Culture and Language
As in many big cities, people can be rushed, stressed and sometimes rude in Lagos. Because infrastructure is lacking, everyday activities can be a struggle. The congestion is notorious, with commuters spending an average of thirty hours a week sitting in traffic. There’s also a culture of lateness, so don’t expect meetings to be punctual. Foreigners may have an idea of Lagos as a dangerous and difficult city – it’s said that a gentle man cannot live here because it’s a city where only the fittest can survive – but the reality is often pleasantly surprising. The average local is friendly and helpful, especially to foreigners, but be sure to stay in secure accommodation and remain alert. Lagos is conservative compared to many Western cities and you should be respectful of Nigeria’s Muslim culture. Avoid revealing clothing and be aware that there are strict drug laws. Sexual relations between individuals of the same sex are outlawed in Nigeria, and LGBTQ+ visitors should avoid public displays of affection.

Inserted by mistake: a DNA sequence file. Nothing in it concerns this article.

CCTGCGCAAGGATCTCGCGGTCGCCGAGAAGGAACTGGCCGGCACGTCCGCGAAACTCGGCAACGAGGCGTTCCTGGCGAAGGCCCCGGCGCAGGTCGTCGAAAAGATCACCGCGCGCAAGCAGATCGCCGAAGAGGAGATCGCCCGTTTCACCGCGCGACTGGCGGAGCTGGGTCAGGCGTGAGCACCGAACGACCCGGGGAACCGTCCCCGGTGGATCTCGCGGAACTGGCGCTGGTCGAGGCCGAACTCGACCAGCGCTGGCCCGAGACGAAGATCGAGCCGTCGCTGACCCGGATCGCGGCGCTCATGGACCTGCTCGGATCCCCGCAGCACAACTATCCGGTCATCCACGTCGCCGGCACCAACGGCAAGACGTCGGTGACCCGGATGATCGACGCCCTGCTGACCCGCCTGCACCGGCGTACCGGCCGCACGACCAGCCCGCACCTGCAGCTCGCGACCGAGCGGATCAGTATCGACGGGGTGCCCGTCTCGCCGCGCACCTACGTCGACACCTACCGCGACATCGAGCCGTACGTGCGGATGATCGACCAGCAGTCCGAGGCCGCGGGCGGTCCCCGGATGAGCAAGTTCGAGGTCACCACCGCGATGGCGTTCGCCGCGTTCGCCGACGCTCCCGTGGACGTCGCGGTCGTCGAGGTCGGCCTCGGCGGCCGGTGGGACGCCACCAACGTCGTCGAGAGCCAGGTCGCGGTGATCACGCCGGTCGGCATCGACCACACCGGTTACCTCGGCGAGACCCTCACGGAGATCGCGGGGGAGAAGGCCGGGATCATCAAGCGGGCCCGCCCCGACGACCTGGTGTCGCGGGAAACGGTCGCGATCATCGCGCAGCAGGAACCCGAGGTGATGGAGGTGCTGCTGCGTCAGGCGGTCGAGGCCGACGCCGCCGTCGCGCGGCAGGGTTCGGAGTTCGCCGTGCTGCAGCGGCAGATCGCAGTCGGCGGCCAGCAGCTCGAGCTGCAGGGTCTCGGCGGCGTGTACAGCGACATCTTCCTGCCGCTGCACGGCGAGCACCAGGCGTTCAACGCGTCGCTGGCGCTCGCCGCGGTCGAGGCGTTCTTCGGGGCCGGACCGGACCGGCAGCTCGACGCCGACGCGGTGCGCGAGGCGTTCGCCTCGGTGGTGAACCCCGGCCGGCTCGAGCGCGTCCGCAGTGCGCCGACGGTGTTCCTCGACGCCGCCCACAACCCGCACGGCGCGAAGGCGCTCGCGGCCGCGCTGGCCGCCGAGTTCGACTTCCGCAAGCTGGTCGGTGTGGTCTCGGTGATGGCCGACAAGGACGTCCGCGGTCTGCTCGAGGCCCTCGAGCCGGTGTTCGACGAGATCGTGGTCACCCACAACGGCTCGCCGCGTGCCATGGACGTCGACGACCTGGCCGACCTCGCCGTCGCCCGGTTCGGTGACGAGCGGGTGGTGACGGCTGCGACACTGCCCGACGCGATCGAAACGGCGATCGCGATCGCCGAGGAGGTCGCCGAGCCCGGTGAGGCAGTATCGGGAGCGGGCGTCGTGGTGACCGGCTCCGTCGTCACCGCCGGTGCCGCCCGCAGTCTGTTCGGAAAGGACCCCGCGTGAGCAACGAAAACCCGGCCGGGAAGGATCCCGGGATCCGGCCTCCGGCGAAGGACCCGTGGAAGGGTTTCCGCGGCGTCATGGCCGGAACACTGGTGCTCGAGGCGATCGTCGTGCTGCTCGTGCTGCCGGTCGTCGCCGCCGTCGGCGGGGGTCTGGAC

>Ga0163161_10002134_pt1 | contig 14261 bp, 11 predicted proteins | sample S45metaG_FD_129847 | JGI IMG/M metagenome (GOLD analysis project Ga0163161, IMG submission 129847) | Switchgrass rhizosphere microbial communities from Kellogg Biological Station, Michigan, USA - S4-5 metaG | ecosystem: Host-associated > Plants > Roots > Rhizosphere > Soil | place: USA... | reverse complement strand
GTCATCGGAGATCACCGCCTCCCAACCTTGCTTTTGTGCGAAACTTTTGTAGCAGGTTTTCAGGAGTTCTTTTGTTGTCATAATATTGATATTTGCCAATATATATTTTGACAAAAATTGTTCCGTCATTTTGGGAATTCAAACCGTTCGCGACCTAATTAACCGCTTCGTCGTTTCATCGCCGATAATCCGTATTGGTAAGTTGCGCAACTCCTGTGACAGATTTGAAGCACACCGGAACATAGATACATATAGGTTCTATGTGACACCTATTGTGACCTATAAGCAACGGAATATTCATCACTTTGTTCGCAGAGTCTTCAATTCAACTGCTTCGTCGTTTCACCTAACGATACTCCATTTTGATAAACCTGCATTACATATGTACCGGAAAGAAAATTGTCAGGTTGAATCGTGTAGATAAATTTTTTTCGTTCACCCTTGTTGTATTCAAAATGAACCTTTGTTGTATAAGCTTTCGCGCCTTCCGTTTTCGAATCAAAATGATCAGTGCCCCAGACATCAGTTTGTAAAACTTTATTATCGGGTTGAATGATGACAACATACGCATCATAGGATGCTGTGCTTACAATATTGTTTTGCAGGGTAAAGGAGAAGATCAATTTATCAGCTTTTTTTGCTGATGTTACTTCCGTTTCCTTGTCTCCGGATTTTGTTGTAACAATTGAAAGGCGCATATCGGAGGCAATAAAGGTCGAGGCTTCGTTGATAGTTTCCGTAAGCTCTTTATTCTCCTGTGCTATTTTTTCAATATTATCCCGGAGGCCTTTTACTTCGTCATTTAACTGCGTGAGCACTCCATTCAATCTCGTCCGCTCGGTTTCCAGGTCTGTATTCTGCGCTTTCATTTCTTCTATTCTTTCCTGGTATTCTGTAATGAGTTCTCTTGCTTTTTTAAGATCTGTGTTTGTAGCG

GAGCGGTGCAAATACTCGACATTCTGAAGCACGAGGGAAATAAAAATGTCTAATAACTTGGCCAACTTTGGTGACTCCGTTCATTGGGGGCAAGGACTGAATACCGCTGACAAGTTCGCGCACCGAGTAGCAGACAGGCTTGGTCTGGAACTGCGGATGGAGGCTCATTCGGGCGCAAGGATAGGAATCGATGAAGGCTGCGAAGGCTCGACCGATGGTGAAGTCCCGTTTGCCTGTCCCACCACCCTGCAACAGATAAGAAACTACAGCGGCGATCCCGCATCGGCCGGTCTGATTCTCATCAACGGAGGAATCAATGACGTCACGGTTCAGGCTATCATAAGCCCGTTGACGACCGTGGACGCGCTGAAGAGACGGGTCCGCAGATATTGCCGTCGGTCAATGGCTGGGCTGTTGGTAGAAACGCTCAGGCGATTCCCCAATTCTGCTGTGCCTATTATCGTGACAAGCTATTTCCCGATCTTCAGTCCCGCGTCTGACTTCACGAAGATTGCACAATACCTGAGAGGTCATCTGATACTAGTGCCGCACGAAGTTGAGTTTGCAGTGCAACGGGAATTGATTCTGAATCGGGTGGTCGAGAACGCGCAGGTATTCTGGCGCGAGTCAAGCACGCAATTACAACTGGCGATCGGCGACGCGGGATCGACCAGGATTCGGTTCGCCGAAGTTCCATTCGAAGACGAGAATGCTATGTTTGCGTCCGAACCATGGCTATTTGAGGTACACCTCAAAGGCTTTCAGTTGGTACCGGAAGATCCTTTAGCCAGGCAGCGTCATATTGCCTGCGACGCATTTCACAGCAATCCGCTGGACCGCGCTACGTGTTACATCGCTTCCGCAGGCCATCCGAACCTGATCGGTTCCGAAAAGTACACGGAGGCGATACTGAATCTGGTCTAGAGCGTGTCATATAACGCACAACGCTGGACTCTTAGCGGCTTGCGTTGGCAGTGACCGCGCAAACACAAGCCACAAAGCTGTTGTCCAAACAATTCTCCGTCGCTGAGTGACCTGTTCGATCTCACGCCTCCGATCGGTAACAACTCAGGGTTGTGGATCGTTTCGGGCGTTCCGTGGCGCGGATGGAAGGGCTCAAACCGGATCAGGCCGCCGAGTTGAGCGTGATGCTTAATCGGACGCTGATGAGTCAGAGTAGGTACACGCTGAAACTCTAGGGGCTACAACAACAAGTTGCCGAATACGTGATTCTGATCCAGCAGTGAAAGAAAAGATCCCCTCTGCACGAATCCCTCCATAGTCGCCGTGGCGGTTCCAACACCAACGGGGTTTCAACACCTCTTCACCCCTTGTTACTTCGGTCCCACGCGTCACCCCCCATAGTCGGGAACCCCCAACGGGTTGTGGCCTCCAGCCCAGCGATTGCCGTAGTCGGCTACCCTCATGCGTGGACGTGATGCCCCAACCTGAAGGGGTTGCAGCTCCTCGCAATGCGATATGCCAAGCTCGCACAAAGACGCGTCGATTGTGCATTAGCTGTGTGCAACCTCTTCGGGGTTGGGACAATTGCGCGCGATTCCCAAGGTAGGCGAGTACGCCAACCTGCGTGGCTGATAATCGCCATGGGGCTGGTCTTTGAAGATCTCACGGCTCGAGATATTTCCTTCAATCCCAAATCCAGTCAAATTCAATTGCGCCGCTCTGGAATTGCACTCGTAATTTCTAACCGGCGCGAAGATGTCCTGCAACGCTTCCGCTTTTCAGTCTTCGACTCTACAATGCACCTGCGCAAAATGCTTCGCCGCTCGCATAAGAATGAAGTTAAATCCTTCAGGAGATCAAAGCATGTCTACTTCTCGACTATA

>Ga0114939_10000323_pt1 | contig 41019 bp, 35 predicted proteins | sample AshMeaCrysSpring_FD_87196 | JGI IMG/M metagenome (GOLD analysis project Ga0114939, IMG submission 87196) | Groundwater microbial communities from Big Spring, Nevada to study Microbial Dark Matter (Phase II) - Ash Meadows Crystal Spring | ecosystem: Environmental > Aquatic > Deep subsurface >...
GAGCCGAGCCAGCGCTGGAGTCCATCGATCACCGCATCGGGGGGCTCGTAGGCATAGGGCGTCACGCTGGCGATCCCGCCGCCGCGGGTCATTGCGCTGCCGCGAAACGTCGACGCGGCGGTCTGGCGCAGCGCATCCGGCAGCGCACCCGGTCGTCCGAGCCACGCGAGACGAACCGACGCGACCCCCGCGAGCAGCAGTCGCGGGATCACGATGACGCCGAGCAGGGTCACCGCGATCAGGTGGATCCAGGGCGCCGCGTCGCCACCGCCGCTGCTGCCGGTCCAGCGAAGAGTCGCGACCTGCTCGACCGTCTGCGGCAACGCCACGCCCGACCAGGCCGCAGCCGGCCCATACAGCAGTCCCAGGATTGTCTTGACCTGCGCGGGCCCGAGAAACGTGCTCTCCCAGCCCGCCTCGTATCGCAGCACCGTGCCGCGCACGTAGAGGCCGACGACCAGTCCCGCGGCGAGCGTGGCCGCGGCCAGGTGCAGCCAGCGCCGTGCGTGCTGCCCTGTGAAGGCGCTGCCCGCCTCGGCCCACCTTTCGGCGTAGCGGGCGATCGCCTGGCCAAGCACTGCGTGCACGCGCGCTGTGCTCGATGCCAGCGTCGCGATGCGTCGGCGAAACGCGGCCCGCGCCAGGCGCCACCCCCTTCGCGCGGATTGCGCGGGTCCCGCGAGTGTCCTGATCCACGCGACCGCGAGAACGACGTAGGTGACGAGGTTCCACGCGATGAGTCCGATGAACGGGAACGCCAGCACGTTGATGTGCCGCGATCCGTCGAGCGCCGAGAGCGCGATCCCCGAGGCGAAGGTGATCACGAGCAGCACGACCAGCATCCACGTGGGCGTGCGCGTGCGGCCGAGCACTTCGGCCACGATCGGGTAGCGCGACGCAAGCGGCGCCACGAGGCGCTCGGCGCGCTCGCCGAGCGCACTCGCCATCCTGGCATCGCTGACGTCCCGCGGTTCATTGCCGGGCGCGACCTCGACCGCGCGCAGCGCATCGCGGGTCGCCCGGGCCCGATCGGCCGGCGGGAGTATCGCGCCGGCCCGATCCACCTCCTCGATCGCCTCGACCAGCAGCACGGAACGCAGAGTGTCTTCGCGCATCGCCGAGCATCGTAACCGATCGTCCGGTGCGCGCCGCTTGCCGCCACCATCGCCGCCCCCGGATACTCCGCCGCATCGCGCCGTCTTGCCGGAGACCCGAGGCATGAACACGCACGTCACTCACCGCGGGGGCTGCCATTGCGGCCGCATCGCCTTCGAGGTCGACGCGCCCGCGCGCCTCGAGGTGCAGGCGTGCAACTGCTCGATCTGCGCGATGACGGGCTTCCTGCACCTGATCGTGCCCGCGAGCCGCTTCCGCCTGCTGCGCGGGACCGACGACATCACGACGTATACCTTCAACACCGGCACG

Learning the language
English is Nigeria’s official language and it’s the language of business in Lagos. Formal English is taught, but you’re likely to hear pidgin English in daily interactions. The local language is Yoruba, which is widely spoken, and you’ll also hear Igbo, Awori and Hausa. It’s not vital to learn Yoruba to thrive in Lagos, but locals may appreciate you making the effort to learn a few simple phrases. There are many schools offering Yoruba lessons in Lagos, including Alamoja Yoruba (alamojayoruba.com) and Lextorah (lextorah-elearning.com).